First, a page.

Copyright 2005 Rok Hrastnik
To better understand how RSS is changing way companies and individuals deliver and consume content on macro scale, let us first remember how content is traditionally delivered and consumed.
People subscribe to e-mail newsletters or e-mail update services to get content delivered directly to their inboxes. It's (or better yet, was) convenient, easy and simple.
But, in order to get content delivered to their inboxes, they must first reveal their e-mail addresses, which are basically ID numbers that allow anyone who knows them to send whatever they like to these ID numbers.
In a perfect world people would only receive content that they requested and only from people that they wanted to hear from --> people that can provide them with relevant information, specific to their interests and current situation.
But this is not a perfect world.
Since “ID number” allows anyone to contact anyone, people have very little control over who actually does contact them and what information they send them.
In a way, it's a “perfect democracy” that just doesn't work. Because, in reality, we don't want to hear from everyone that thinks they have something to say to us. In reality, we only want to hear from a very limited circle of people and receive very limited types of content categories.
But, for sake of argument, let's presume that we are actually getting information only from people that we want to hear from. Unfortunately these people still have power to send us whatever information they like, not just information we want to receive from them. Basically, they have power to push any kind of content to our e-mail inboxes.
We can either unsubscribe, if they give us this opportunity, from their e-mail service or continue to receive their content as it is. One of problems with this is that unsubscribing can be a rather tedious process, definitely not a two-click affair, and some people even doubt that unsubscribe feature will actually work.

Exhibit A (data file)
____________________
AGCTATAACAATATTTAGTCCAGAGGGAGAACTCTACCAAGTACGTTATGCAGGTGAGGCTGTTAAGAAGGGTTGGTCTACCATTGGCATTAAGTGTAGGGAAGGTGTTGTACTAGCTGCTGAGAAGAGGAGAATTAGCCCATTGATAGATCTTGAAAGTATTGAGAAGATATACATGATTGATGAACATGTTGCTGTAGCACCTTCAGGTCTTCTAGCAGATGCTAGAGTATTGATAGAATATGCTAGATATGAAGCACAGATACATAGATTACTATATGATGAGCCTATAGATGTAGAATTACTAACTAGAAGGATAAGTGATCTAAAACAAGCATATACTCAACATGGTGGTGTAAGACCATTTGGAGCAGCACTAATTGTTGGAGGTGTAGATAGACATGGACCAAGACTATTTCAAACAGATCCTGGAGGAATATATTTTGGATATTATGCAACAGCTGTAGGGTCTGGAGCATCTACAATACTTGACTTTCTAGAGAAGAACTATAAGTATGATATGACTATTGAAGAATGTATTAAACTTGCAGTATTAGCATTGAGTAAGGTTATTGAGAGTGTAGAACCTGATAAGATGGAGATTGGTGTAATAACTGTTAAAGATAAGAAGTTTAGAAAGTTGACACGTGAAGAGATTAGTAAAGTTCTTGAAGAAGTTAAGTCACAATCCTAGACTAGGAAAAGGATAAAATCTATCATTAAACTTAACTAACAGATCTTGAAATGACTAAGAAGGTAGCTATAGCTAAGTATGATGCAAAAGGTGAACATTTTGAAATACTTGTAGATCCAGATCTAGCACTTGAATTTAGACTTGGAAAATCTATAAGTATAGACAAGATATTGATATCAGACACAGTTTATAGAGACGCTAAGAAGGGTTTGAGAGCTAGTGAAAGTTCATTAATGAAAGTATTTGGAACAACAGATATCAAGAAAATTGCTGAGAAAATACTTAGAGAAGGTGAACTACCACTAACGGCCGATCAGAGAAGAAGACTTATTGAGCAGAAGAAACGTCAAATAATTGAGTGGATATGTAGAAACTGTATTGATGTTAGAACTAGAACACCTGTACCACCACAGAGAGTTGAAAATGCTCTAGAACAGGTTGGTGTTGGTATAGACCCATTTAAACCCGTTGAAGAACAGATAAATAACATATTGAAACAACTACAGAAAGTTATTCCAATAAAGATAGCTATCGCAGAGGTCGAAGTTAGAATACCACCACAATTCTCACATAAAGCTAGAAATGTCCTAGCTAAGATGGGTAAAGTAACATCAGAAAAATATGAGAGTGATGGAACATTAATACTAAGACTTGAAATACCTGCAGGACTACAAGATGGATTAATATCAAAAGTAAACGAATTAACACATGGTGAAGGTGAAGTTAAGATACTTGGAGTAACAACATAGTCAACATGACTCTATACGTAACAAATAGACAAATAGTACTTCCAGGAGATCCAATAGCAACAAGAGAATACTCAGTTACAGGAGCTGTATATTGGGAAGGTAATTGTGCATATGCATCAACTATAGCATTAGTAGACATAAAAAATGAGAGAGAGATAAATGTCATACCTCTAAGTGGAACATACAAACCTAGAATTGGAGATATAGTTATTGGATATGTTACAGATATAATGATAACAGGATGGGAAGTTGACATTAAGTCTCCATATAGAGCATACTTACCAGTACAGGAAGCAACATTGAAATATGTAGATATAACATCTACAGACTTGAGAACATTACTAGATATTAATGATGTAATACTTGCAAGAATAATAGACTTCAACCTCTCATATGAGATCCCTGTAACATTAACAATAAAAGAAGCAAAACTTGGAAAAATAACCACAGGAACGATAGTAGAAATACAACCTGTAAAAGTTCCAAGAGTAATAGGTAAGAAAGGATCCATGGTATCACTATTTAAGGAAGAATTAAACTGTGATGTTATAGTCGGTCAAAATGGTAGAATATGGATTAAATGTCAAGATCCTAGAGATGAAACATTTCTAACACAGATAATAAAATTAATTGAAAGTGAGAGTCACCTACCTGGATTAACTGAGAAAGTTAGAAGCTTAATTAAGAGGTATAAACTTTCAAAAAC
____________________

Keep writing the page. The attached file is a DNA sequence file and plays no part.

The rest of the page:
This is our reality.
We are, more or less, forced to receive content we mostly don't want to receive, and for content that we do want to receive, we also have to put up with much information we don't want to get.
This is “democratic” nature of e-mail and many marketers and publishers have been abusing it for a long time. It's not medium's fault of course; it's just that people are who we are.
And now enter RSS in to picture, a “new” channel that users need to proactively add to their content consumption mix, including proactively adding content publishers they want to hear from, thus eliminating “democracy” of e-mail, conversely, limiting our “content diet” only to publishers we actually want to hear from.
But there's more.
One of this channel's characteristics is that it's extremely easy to remove content publishers you don't want to hear from.
Now, all of us have very limited time for online content consumption. It's always been this way, but with e-mail content consumption we usually don't even bother ourselves with unsubscribing from content we don't want to receive, since we already receive hundreds of SPAM e-mails per day anyway, so why bother with unsubscribing from a few e-mail lists and few additional e-mails we receive per week. Most people don't even know anymore what they subscribe to since they have no unified view of all of their e-mail subscriptions.